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GEOG3005 Paleoecology and Conservation

Module Overview

The Earth's systems are under severe, unprecedented pressure from climate change and evironmental degradation. Some Geologists consider that we have now enterred a new geological period that they term the Anthropocene, where human impacts have become dominant drivers of global environmental change. In this module we will explore some of the key environmental issues of our time that arise from human activity, such as habitat loss and fragmentation, biome shifts in response to climate change, accelerated extinction rates, ocean warming and acidifciation, the fate of wetlands in a warming world, and wildfires - to name just a selection. We will study these issues and others through the lens of long-term environmental change science. Environmental change studies allow is to understand the context of how ecosystems have developed through time. We can ask 'what is natural?, What are the baselines for particular ecosystems? Have these ecosyems ever experienced environmental changes like those in the modern day before - if so what happened? The module will then consider how we best conserve or enhance ecosystems in a changing world. How can Palaeoecoloigcal data help us? Can we re-wild landscapes and turn the clock back. Can we reintroduce absent species to their ancestral ranges? Can we use appropriate ecosystem manipulation to enhance carbon uptake and achieve global carbon emissions targets? These issues, and others, will be explored through a series of lectures, seminars and a conservation project focused on one of the highlight issues. Assessment will be by (1) A seen essay in timed conditions (50%) and (2) a problem-based conservation project (50%)

Aims and Objectives

Module Aims

The aim of this module is to explore the application of long-term environmental change research to modern nature conservation problems.

Learning Outcomes

Knowledge and Understanding

Having successfully completed this module, you will be able to demonstrate knowledge and understanding of:

  • The terminology, nomenclature and classification systems used in Palaeoecology and Conservation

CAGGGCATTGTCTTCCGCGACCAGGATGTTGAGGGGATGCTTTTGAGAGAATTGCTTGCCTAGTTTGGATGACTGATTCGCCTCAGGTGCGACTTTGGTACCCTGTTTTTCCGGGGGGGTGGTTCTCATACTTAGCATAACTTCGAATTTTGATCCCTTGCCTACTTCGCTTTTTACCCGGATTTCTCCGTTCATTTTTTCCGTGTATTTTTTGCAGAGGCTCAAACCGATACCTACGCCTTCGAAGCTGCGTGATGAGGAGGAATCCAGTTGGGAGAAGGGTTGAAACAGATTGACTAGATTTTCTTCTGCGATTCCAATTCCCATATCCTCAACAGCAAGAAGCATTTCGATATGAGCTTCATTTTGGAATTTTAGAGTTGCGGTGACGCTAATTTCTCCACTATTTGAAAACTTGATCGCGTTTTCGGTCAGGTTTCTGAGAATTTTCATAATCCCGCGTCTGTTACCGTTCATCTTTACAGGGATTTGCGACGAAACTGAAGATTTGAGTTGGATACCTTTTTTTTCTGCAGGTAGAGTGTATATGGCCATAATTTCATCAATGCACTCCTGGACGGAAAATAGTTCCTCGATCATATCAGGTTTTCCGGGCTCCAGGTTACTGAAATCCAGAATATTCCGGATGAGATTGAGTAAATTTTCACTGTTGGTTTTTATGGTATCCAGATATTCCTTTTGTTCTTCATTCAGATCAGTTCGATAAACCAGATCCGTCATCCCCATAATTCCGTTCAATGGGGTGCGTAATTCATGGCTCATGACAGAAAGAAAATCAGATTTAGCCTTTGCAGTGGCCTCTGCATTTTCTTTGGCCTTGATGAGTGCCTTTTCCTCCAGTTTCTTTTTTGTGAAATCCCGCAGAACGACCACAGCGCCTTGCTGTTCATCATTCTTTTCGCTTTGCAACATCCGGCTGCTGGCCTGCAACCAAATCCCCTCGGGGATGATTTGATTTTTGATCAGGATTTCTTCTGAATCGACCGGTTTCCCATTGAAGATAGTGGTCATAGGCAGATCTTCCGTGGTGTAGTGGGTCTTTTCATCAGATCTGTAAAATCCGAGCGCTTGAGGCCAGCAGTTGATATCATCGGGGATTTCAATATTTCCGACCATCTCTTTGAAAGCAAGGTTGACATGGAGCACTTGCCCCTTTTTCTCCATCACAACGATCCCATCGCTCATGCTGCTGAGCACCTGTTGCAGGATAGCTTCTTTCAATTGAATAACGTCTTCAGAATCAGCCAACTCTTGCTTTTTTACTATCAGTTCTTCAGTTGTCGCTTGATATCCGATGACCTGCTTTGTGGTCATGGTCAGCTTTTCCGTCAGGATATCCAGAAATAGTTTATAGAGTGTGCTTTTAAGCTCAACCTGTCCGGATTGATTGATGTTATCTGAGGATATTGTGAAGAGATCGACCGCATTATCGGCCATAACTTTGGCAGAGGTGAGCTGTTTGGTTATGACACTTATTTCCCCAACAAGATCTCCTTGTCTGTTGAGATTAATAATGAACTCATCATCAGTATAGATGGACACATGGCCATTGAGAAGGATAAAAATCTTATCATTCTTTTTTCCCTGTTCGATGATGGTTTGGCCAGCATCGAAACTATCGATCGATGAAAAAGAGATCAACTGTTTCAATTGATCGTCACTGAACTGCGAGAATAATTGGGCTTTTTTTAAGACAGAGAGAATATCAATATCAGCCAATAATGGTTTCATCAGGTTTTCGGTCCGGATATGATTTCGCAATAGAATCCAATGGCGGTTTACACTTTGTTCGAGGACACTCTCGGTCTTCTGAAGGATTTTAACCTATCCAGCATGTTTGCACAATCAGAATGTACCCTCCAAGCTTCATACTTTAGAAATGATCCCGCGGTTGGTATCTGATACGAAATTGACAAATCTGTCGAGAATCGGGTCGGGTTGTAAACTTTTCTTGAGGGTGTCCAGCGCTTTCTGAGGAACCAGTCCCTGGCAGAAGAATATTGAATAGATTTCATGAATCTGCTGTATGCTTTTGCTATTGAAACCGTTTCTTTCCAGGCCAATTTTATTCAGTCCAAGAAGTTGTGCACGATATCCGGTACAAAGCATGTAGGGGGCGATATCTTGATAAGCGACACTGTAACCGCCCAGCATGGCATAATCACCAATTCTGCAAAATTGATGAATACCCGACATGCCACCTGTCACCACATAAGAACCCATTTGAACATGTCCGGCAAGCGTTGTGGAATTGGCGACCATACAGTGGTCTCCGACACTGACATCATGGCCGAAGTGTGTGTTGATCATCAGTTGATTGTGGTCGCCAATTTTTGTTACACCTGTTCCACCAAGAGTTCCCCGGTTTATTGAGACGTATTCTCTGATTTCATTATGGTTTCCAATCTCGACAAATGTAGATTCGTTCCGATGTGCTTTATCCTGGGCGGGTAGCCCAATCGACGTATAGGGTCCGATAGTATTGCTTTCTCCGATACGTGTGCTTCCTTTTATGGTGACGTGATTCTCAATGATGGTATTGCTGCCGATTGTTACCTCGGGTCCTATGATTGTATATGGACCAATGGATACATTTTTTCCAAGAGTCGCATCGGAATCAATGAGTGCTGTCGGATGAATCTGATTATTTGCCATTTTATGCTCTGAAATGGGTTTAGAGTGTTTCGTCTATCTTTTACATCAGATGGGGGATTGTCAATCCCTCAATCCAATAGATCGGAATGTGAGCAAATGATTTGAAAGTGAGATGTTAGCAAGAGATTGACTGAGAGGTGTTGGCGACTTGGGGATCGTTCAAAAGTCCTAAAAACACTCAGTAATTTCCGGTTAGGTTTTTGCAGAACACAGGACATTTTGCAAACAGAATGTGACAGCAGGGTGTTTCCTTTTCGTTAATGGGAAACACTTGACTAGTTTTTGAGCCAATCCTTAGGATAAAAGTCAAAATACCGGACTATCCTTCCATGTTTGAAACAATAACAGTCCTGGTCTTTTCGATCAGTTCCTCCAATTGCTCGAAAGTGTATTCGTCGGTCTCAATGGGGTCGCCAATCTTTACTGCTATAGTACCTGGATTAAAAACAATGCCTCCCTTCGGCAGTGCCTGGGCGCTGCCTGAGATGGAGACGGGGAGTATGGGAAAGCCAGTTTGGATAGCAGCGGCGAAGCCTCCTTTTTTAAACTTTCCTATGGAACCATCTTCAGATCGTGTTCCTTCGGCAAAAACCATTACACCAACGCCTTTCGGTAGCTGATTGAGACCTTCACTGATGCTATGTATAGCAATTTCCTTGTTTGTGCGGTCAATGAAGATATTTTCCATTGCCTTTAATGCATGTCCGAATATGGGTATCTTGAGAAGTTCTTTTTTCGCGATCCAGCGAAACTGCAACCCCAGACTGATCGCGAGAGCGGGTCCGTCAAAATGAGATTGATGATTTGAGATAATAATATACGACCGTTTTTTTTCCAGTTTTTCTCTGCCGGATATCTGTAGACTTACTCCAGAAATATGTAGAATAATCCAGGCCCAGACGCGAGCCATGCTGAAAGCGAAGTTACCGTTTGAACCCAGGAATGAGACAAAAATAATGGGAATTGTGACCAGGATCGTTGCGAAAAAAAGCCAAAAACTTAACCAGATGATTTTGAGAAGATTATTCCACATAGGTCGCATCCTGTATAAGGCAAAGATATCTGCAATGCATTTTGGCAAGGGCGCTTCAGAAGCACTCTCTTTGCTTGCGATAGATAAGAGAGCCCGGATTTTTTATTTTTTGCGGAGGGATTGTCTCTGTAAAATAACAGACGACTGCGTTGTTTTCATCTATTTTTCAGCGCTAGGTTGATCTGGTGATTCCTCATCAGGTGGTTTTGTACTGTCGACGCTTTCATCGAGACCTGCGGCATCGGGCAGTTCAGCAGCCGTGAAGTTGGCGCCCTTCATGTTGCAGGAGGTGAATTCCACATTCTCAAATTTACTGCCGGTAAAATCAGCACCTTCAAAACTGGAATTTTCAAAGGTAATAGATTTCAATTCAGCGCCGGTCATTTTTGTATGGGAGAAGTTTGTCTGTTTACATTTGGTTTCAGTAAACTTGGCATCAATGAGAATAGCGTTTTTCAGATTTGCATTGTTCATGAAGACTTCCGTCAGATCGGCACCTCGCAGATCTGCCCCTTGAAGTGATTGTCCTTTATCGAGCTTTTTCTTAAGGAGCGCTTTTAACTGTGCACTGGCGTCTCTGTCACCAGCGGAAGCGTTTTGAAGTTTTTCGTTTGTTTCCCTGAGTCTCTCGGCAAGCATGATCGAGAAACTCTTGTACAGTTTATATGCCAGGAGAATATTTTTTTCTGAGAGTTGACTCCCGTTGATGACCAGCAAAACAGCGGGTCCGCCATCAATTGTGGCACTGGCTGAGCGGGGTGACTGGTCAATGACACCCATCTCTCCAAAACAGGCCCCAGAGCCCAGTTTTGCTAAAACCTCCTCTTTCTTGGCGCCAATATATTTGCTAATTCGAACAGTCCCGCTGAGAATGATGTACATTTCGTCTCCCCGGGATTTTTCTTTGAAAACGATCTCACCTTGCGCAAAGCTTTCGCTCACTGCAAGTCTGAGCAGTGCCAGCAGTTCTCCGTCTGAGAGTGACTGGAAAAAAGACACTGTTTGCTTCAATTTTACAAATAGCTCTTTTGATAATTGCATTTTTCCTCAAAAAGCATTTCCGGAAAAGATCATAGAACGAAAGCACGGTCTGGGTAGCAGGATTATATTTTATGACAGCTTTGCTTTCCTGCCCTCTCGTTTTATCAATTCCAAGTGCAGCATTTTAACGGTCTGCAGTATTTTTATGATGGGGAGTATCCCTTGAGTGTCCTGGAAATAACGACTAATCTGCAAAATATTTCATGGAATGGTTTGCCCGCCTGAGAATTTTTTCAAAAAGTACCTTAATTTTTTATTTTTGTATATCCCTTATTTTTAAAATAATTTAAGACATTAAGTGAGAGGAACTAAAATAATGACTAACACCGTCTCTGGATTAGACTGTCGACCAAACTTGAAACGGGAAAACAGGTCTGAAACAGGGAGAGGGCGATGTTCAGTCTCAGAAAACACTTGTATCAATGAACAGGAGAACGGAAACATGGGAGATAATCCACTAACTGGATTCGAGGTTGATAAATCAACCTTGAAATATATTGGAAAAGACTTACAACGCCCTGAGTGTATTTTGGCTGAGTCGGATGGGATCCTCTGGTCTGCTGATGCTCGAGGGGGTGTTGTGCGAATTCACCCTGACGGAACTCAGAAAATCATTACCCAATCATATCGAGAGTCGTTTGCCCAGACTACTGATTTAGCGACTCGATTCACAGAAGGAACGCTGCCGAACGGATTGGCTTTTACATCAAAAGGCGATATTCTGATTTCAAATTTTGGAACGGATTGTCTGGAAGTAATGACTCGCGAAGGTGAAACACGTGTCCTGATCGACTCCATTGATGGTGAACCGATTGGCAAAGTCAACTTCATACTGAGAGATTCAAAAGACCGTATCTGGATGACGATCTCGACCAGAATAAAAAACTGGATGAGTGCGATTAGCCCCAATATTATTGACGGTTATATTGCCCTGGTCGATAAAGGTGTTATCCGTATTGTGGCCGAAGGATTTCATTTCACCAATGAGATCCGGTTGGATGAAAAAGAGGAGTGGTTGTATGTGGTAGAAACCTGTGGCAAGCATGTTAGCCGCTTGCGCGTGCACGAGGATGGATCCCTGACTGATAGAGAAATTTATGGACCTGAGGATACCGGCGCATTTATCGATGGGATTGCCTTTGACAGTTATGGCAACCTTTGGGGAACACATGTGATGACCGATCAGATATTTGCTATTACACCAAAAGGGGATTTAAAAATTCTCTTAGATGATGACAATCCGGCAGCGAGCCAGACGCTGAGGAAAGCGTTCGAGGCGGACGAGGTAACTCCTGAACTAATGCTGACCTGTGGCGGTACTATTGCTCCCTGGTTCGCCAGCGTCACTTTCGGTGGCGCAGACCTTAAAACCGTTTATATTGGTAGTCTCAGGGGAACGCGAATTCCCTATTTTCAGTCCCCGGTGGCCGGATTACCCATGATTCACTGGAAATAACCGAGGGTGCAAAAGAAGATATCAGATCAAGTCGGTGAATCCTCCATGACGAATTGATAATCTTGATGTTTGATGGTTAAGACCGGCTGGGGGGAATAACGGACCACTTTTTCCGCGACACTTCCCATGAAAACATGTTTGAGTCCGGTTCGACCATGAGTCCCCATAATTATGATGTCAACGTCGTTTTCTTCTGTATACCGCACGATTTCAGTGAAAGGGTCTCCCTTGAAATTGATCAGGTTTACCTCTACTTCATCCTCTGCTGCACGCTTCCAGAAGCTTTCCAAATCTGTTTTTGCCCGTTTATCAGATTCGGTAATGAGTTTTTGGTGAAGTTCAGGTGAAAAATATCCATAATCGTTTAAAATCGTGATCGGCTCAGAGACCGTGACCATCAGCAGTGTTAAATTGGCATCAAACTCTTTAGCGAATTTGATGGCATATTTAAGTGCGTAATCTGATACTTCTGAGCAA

• The nature of change in terrestrial environments and marine environments during the Holocene
  • Knowledge of the development of ideas in Nature Conservation
  • Understanding of the role of Palaeoecology in Conservation
Subject Specific Intellectual and Research Skills

Having successfully completed this module you will be able to:

  • Critically analyse literature in Palaeoecology and Conservation
  • Assess the merits of contrasting theories and explanations in Palaeoecology and Conservation
  • Abstract and synthesise information from a range of different sources
  • Analyse and critically interpret primary and secondary data
Transferable and Generic Skills

Having successfully completed this module you will be able to:

  • Pursue knowledge in an in-depth, ordered and mitvated way
  • Produce fluent and comprehensive written reports on complex topics
  • Marshal and retrieve data from library and internet resources
  • Be aware of the role and importance of evidence-based research
Subject Specific Practical Skills

Having successfully completed this module you will be able to:

  • Understand the various ways in which palaeoecological data can be combined and interpreted
  • Understand the importance of data integrity, quality assurance and archiving in field and laboratory contexts

Syllabus

The main areas covered by the module include: • Conservation in a changing world: 'The Conservation Paradox'. • Development of conservation ideas: - Early ideas of preservation and habitat utilization - Benchmarks, baselines and thresholds of concern - Disturbnace, resilience and heterogeneity - Sustainability and multifunctional landscapes • The long view of conservation: the role of Palaeoecology in modern conservation • A long-term perspective on the management of grasslands & large herbivores. • Habitat loss and fragmentation - the case of rainforests and cloud forests. • Rewilding following localised exinctions • Learning from past wildfires to manage fire in the 21st Century • Past, present and future climate change: can Palaeoecology help to manage future climate change? • Wetlands in a warming world • Migrations of biomes in response to climate change • Using Palaeoecology to build a sustainable future: restoring ecosystem services • Can ecosystem management resolve 'The Conservation Paradox'?

Special Features

For features such as field trips, information should be included as to how students with special needs will be enabled to benefit from this or an equivalent experience. Lab work: The module will include a conservation project that may (optionally) involve practical work in the Palaeoecology Laboratory. The laboratory has wheelchair access and accessible desk space for wheelchair users. For visually impaired students there is a repeat display screen halfway down the laboratory. Microscopes are fully adjustable to cope with a very wide range of eye prescriptions. If microscope use is not possible/desirable, desk-based altertive project work will be on offer.

Learning and Teaching

Teaching and learning methods

Taught in Semester 2

TypeHours
Teaching30
Independent Study120
Total study time150

Assessment

Summative

MethodPercentage contribution
Exam 50%
Practical Report 50%

Referral

MethodPercentage contribution
Exam 100%

Repeat Information

Repeat type: Internal & External

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